is just palladium? Is anything alloyed to it? Where are you
getting it? Have I missed a major part of this thread? Can it be
fabricated like platinum? Do you use palladium solder? How does
the price compare to platinum?

Thanks,
Janet

Continue from:
https://orchid.ganoksin.com/t/playing-with-palladium

Hi Janet,

I have been using a 95% palladium/ruthenium alloy available through
Hoover and Strong. Its price is less than 14k gold (by $2.00/dwt). It
is a special order item that usually takes two days to fabricate. You
can get it in sheet and wire, actually any of their mill products.
I’ve never asked for casting grain. I solder with 1300 platinum
solder and lower, or with gold solders if I’m attaching gold to it…
I mentioned in a previous post that I occasionally had trouble with
oxidation that I could not remove with my “normal” pickle and had to
remove it by abrasion. This could cause problems if the oxidation
formed in a solder joint. It wears very well, too.

I never had any resistance when selling it. The color is great, very
white, and the price makes it a very affordable alternative to
platinum, and is in the Platinum family. The price did a rocket ride
upwards a few years ago, and at one time was more expensive than
platinum. I stopped using it then, but I’ve been looking into working
with it lately. I’d just like to find a good pickle for it. Jim
Binnion suggested using a warm Tarnex solution, but I haven’t tried
it…yet.

Douglas Zaruba
33 N. Market St.
Frederick, MD 21701
301 695-1107
@Douglas_Zaruba

Hi Douglas, Thank you for all that on palladium/ruthenium. In some
of my platinum designs there is a lot of pave and engraving. Do you
know how this alloy compares to platinum/iridium for setting and
engraving? Why do you use such low temp solder? I wonder if
anyone has experience with casting palladium/ruthenium or some other
palladium alloy.

It’s interesting that this metal seems to need a special pickle. It
sounds so great I wonder why it hasn’t been used more–

Thanks again for sharing your experience,
Janet

Janet, Pave’ setting into palladium/ruthenium is super easy…like
platinum. Engraving is also easy. Think of this alloy as being just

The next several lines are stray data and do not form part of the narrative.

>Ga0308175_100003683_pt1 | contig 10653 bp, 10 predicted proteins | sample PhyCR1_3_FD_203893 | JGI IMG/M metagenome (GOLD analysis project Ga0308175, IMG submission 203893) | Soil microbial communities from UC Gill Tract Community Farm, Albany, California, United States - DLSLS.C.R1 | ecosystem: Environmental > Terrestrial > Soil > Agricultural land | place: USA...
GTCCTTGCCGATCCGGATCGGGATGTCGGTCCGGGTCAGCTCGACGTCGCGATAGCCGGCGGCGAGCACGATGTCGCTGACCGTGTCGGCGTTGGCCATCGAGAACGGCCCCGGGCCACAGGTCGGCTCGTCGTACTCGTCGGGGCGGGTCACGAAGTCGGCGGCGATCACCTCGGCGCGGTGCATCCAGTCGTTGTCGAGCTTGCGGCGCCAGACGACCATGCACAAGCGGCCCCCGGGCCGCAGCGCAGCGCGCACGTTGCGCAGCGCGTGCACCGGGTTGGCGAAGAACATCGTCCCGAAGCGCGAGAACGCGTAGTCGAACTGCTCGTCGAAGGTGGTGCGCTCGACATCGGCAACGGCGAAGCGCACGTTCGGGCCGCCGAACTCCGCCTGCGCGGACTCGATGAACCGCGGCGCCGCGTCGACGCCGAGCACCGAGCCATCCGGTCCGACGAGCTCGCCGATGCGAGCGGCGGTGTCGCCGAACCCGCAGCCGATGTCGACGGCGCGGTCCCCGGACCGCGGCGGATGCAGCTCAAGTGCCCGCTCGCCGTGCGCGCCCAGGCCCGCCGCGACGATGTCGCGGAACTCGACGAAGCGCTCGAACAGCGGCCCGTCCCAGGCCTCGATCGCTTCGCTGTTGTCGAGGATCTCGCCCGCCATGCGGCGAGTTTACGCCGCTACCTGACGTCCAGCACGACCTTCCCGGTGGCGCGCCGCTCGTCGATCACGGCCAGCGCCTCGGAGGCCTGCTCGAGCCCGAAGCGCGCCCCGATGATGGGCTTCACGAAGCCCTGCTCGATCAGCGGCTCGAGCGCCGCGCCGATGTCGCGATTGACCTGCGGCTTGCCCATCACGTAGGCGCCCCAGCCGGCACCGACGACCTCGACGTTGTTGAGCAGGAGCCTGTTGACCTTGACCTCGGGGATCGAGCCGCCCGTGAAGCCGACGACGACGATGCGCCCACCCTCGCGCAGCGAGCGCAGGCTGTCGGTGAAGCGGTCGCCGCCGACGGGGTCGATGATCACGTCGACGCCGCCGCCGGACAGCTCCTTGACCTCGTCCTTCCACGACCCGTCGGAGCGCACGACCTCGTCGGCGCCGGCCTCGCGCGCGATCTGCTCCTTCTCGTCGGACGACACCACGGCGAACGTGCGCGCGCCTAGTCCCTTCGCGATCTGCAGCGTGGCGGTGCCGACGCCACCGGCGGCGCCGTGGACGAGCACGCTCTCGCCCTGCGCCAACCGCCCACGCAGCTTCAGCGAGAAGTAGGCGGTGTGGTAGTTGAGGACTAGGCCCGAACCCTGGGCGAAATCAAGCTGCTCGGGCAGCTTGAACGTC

like 950 platinum, but slightly grayer. I spoke to Linus, at AU
Enterprises (800 637-2278), about casting this alloy, and he has done
it in the past. The cost was similar to 14k white gold.

I have been purchasing my solders from Hoover and Strong, and the

1300 solder for platinum is basically palladium. I’m sure that other
suppliers can provide solders for palladium, as well as mill
products.

I like working with the alloy, but I occasionally had an issue with

oxidation that caused a problem. Platinum, of course, does not
oxidize (unless you’re using platinum/cobalt), and the oxide on 18k
yellow will easily pickle off and leave a nice rich surface. White
gold has always had oxide problems, and the palladium alloy is no
different. If you treat it like white gold, you will be able to avoid
most problems. The real difference is that palladium solders at a
much higher temperature than the gold alloys, and it is not difficult
to have your flux break down before your solder flows, particularly
on a heavier piece. Maybe the black flux will work better? I’ll let
you know.

I'm planning to introduce a line of palladium jewelry this fall.

Since it is not as expensive as platinum, I can design larger,
heavier pieces and still keep the prices attractive. Looks great with
high karat gold. I will still continue to design platinum jewelry,
and I’m also doing a line of 20k yellow gold jewelry. I LOVE the
color, and it is easy to work with. The color of 22k, with the
hardness of 18k. Sweet…

Your new work sounds a little different that the work I'm familiar

with. I’d love to see it sometime. I understand that you’ve also
entered The Realm of Retail, with a gallery in Mill Valley?

Call /email me any time, Doug

Douglas Zaruba
33 N. Market St.
Frederick, MD 21701
301 695-1107
@Douglas_Zaruba